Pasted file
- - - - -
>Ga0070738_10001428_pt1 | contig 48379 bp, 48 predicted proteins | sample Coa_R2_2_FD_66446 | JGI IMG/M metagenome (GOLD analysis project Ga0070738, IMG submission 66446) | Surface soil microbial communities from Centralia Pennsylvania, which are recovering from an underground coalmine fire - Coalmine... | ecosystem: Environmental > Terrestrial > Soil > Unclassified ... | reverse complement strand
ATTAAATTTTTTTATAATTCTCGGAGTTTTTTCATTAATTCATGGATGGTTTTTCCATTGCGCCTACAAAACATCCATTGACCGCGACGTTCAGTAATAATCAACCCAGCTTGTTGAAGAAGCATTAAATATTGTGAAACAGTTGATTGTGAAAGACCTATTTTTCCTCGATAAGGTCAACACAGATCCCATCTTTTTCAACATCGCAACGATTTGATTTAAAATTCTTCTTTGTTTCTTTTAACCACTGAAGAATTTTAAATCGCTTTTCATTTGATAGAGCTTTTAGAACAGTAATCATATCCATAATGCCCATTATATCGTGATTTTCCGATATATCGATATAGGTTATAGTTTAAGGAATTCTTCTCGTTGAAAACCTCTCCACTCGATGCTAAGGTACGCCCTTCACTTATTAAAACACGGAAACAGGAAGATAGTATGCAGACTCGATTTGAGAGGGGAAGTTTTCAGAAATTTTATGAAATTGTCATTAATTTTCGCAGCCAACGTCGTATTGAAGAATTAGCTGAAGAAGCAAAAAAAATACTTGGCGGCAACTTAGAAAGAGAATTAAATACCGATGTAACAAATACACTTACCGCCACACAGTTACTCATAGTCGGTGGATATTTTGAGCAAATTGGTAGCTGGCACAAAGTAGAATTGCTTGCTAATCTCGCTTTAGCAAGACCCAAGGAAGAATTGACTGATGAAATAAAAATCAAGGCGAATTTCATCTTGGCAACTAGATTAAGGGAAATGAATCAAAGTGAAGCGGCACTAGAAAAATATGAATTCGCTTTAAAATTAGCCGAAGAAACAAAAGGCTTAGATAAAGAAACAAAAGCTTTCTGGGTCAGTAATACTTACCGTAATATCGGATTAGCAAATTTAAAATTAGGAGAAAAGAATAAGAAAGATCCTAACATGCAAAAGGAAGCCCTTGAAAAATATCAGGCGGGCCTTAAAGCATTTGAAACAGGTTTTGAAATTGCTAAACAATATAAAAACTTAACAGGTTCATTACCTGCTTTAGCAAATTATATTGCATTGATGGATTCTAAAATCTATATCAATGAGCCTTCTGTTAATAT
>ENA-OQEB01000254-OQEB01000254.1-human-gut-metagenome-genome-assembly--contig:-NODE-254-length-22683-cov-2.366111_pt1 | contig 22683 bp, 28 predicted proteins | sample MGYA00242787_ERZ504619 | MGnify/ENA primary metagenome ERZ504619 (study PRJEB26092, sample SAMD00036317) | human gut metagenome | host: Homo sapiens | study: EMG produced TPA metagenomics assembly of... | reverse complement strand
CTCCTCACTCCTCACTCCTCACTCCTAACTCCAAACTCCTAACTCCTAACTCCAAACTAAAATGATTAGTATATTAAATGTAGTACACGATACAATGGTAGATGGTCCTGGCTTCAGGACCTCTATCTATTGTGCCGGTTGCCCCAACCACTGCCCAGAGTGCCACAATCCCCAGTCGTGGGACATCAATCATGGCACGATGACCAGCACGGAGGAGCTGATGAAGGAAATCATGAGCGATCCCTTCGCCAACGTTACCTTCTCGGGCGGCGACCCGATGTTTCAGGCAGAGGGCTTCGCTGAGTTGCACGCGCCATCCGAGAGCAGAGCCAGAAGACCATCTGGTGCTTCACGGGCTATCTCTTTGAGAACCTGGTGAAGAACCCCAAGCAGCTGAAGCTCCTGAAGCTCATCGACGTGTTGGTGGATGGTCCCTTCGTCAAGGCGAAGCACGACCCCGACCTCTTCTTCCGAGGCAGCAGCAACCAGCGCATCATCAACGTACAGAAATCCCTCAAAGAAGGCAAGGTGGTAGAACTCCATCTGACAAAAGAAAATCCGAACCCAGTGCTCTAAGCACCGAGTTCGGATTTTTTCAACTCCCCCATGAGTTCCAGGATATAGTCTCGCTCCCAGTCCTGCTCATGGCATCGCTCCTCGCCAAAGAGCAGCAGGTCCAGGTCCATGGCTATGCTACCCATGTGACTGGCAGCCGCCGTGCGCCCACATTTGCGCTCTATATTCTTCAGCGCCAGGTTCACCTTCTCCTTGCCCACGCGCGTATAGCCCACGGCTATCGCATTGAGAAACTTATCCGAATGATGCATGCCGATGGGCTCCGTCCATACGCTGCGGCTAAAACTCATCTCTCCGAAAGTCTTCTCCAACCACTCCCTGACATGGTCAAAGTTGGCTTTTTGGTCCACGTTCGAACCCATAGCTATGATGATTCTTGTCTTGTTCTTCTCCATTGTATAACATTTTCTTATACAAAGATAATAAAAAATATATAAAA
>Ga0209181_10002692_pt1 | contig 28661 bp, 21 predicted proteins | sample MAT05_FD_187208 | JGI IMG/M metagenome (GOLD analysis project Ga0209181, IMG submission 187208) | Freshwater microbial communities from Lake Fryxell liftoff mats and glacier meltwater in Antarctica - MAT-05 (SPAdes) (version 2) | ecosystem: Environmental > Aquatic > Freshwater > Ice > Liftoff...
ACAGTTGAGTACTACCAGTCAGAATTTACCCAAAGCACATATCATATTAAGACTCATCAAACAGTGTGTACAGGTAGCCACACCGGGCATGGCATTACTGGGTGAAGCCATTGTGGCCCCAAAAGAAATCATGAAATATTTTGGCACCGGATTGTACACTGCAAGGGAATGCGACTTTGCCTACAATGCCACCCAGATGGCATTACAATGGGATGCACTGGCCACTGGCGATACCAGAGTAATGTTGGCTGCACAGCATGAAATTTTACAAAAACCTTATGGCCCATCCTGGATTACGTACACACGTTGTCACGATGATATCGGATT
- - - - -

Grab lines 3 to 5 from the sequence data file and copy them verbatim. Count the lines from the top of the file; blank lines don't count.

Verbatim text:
>ENA-OQEB01000254-OQEB01000254.1-human-gut-metagenome-genome-assembly--contig:-NODE-254-length-22683-cov-2.366111_pt1 | contig 22683 bp, 28 predicted proteins | sample MGYA00242787_ERZ504619 | MGnify/ENA primary metagenome ERZ504619 (study PRJEB26092, sample SAMD00036317) | human gut metagenome | host: Homo sapiens | study: EMG produced TPA metagenomics assembly of... | reverse complement strand
CTCCTCACTCCTCACTCCTCACTCCTAACTCCAAACTCCTAACTCCTAACTCCAAACTAAAATGATTAGTATATTAAATGTAGTACACGATACAATGGTAGATGGTCCTGGCTTCAGGACCTCTATCTATTGTGCCGGTTGCCCCAACCACTGCCCAGAGTGCCACAATCCCCAGTCGTGGGACATCAATCATGGCACGATGACCAGCACGGAGGAGCTGATGAAGGAAATCATGAGCGATCCCTTCGCCAACGTTACCTTCTCGGGCGGCGACCCGATGTTTCAGGCAGAGGGCTTCGCTGAGTTGCACGCGCCATCCGAGAGCAGAGCCAGAAGACCATCTGGTGCTTCACGGGCTATCTCTTTGAGAACCTGGTGAAGAACCCCAAGCAGCTGAAGCTCCTGAAGCTCATCGACGTGTTGGTGGATGGTCCCTTCGTCAAGGCGAAGCACGACCCCGACCTCTTCTTCCGAGGCAGCAGCAACCAGCGCATCATCAACGTACAGAAATCCCTCAAAGAAGGCAAGGTGGTAGAACTCCATCTGACAAAAGAAAATCCGAACCCAGTGCTCTAAGCACCGAGTTCGGATTTTTTCAACTCCCCCATGAGTTCCAGGATATAGTCTCGCTCCCAGTCCTGCTCATGGCATCGCTCCTCGCCAAAGAGCAGCAGGTCCAGGTCCATGGCTATGCTACCCATGTGACTGGCAGCCGCCGTGCGCCCACATTTGCGCTCTATATTCTTCAGCGCCAGGTTCACCTTCTCCTTGCCCACGCGCGTATAGCCCACGGCTATCGCATTGAGAAACTTATCCGAATGATGCATGCCGATGGGCTCCGTCCATACGCTGCGGCTAAAACTCATCTCTCCGAAAGTCTTCTCCAACCACTCCCTGACATGGTCAAAGTTGGCTTTTTGGTCCACGTTCGAACCCATAGCTATGATGATTCTTGTCTTGTTCTTCTCCATTGTATAACATTTTCTTATACAAAGATAATAAAAAATATATAAAA
>Ga0209181_10002692_pt1 | contig 28661 bp, 21 predicted proteins | sample MAT05_FD_187208 | JGI IMG/M metagenome (GOLD analysis project Ga0209181, IMG submission 187208) | Freshwater microbial communities from Lake Fryxell liftoff mats and glacier meltwater in Antarctica - MAT-05 (SPAdes) (version 2) | ecosystem: Environmental > Aquatic > Freshwater > Ice > Liftoff...